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Proposal for a REGULATION OF THE EUROPEAN PARLIAMENT AND OF THE COUNCIL on reporting and transparency of securities financing transactions

/* COM/2014/040 final - 2014/0017 (COD) */
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Proposal for a REGULATION OF THE EUROPEAN PARLIAMENT AND OF THE COUNCIL on reporting and transparency of securities financing transactions /* COM/2014/040 final - 2014/0017 (COD) */


EXPLANATORY MEMORANDUM

1.           CONTEXT OF THE PROPOSAL

The 2008 global financial crisis revealed important regulatory gaps, ineffective supervision, opaque markets and overly-complex products in the financial system. The EU has adopted a range of measures in order to render the banking system more solid and more stable, including strengthened capital requirements, rules on improved governance and supervision and resolution regimes. The progress made on the establishment of the Banking Union is also decisive in this context.

The proposal regarding structural reforms of the EU banking sector, which is presented in a package with this proposal, is the final piece of the new regulatory framework, ensuring that even the largest banks in the EU become less complex and can be effectively resolved, with minimum implications for tax payers.

However, the crisis highlighted the need to improve transparency and monitoring not only in the traditional banking sector but also in areas where non-bank credit activities took place, called “shadow banking”[1]. In practice, shadow banking entities and activities raise funding with deposit-like characteristics, perform maturity or liquidity transformation, allow credit risk transfer or use direct or indirect leverage. At the end of 2012 global shadow banking assets accounted for EUR 53 trillion[2], representing about half the size of the regulated banking system and mainly concentrated in Europe (around EUR 23 trillion) and in the United States (around EUR 19.3 trillion).

Actions regarding these matters have been international and coordinated through the G20 and the Financial Stability Board (FSB) which initiated a comprehensive work on the identification of key risks of the shadow banking system[3]. The overarching aim, as reaffirmed on several occasions by the G20, is to eliminate the dark corners in the financial sector that have a potential impact on systemic risk or merely result from regulatory arbitrage and extend regulation and oversight to all systemically important financial institutions, instruments and markets. In this context, in August 2013, the FSB adopted a policy framework consisting of eleven Recommendations addressing shadow banking risks in securities lending and repos. These Recommendations were subsequently endorsed in September 2013 by the G20 Leaders. The framework covers transparency of securities lending and repo transactions from financial institutions towards authorities as well as between fund managers and end investors, minimum standards for cash collateral reinvestment, rehypothecation of client assets, minimum regulatory standards for collateral valuation and management and evaluation of the introduction of CCPs in inter-dealer repo markets. This Regulation focuses on improving the transparency of securities lending and repo transactions. Transparency is important in order to ensure that authorities and all market actors concerned get an appropriate understanding of how the markets work and the magnitude and nature of any potential risks. In this context, transparency is a fundamental issue since it provides the information necessary to develop effective and efficient policy tools to prevent systemic risks.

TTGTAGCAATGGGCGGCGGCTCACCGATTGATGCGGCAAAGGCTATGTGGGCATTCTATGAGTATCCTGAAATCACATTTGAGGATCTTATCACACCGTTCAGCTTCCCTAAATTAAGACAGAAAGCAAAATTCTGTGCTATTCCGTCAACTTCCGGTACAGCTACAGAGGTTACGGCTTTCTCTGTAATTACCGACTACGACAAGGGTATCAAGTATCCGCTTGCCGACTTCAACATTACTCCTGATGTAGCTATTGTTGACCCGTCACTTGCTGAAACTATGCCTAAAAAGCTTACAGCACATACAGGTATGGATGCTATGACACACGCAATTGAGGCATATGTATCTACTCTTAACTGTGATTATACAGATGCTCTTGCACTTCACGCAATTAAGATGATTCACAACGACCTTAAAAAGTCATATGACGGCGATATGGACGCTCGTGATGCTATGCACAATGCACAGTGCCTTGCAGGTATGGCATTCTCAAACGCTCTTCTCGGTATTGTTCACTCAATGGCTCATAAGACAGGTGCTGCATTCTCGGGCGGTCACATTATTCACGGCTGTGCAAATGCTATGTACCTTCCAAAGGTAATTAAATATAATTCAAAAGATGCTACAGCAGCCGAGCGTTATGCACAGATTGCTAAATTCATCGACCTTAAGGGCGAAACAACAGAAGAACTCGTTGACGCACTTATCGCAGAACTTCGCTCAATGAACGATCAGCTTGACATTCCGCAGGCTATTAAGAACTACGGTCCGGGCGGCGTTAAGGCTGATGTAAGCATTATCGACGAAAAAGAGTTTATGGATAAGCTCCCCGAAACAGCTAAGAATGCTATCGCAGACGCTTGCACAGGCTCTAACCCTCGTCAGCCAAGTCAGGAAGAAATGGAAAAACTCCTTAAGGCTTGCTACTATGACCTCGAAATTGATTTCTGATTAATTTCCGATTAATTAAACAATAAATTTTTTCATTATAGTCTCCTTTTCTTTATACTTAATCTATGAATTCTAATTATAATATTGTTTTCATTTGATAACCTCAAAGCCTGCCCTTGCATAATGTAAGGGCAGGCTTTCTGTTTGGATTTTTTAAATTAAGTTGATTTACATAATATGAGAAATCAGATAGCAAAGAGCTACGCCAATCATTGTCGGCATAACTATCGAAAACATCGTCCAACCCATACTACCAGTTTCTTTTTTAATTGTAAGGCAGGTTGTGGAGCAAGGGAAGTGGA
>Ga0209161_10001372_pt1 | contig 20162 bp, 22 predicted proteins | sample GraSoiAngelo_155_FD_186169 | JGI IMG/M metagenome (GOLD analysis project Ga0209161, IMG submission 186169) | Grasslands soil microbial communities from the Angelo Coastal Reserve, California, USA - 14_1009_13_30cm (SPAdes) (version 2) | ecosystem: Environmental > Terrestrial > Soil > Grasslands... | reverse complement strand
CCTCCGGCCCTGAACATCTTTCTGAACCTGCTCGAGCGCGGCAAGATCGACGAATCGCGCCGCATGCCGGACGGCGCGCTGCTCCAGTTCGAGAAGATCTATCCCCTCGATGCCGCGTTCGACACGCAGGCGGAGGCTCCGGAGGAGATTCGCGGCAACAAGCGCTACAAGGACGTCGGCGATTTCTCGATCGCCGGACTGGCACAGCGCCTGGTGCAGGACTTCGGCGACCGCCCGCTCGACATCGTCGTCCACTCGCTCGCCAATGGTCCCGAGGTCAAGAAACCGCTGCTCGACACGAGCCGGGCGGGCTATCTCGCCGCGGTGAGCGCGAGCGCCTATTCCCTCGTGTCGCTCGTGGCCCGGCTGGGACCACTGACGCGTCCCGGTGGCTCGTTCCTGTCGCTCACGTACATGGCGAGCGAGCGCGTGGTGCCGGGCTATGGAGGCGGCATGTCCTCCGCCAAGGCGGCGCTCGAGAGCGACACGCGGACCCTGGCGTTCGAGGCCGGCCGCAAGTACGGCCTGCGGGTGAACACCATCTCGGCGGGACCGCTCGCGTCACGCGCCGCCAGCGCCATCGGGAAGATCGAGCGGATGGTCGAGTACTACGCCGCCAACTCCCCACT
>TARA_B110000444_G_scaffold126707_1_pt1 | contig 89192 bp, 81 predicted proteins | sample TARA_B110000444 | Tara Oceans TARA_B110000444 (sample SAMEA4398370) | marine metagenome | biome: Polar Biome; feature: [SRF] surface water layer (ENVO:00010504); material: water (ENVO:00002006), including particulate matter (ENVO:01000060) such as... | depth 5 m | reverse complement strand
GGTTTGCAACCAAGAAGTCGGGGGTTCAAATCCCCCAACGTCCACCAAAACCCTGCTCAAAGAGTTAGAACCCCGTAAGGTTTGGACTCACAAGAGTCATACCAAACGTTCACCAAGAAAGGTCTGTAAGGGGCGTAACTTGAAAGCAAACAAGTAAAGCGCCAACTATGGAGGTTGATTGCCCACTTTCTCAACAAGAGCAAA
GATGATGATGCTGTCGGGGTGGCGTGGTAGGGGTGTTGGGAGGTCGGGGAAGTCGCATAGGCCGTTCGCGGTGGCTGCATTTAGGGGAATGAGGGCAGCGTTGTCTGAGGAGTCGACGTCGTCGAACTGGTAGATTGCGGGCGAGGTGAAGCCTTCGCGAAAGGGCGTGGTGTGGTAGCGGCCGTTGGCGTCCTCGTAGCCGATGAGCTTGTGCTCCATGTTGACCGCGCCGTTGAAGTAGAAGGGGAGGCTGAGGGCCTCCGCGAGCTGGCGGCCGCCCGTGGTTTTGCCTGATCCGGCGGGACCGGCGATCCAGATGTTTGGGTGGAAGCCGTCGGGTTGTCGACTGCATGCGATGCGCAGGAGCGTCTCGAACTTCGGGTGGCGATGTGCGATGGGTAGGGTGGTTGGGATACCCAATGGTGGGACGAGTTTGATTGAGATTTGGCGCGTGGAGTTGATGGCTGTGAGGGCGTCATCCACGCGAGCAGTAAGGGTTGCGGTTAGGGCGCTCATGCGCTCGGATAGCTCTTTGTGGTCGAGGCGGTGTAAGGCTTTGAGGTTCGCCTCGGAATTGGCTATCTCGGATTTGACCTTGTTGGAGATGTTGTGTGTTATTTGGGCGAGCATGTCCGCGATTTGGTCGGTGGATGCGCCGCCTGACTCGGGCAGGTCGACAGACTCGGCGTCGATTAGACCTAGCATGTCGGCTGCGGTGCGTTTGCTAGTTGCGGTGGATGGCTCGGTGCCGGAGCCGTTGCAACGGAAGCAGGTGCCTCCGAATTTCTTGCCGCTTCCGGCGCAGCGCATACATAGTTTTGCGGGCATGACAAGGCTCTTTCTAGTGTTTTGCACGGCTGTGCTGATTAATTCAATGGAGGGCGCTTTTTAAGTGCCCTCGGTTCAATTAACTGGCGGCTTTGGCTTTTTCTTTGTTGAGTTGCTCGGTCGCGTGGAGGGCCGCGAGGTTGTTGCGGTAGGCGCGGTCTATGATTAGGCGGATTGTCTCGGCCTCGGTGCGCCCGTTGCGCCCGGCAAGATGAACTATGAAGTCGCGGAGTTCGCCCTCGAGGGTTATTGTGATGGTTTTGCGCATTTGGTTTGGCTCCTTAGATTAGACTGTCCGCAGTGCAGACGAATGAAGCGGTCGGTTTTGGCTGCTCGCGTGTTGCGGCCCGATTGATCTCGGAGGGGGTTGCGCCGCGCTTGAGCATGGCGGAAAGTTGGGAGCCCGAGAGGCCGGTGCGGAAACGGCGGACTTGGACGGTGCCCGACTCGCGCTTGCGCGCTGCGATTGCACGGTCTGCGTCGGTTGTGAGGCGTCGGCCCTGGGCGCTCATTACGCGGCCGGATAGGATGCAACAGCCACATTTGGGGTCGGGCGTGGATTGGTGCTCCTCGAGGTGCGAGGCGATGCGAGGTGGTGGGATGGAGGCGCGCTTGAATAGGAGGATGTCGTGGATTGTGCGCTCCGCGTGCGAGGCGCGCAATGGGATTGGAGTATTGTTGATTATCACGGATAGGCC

In October 2012, the Liikanen report[4] concluded that the existing and ongoing regulatory reforms do not address all the underlying problems in the EU banking sector and issued a number of recommendations. The follow-up of these recommendations through the Regulation on structural banking reform, adopted at the same time as this proposal, will ban and put structural constraints on certain trading activities of banks. However, as stated in the Green Paper on shadow banking, adopted by the Commission on 19 March 2012, reinforcing banking regulation could drive a substantial part of banking activities beyond the boundaries of traditional banking and towards shadow banking. This would result in an increasingly opaque financial system and offer less scope for control by supervisors. This would come on top of already well-established links which currently exist between the regulated and the shadow banking sectors. Such regulatory arbitrage would greatly undermine the impact of the global and European financial reform efforts, creating substantial risks for financial instability. For this reason, the legal proposal on structural reform needs to be accompanied by binding transparency and reporting requirements for SFTs. Thus, these two sets of regulatory measures complement and mutually reinforce each other.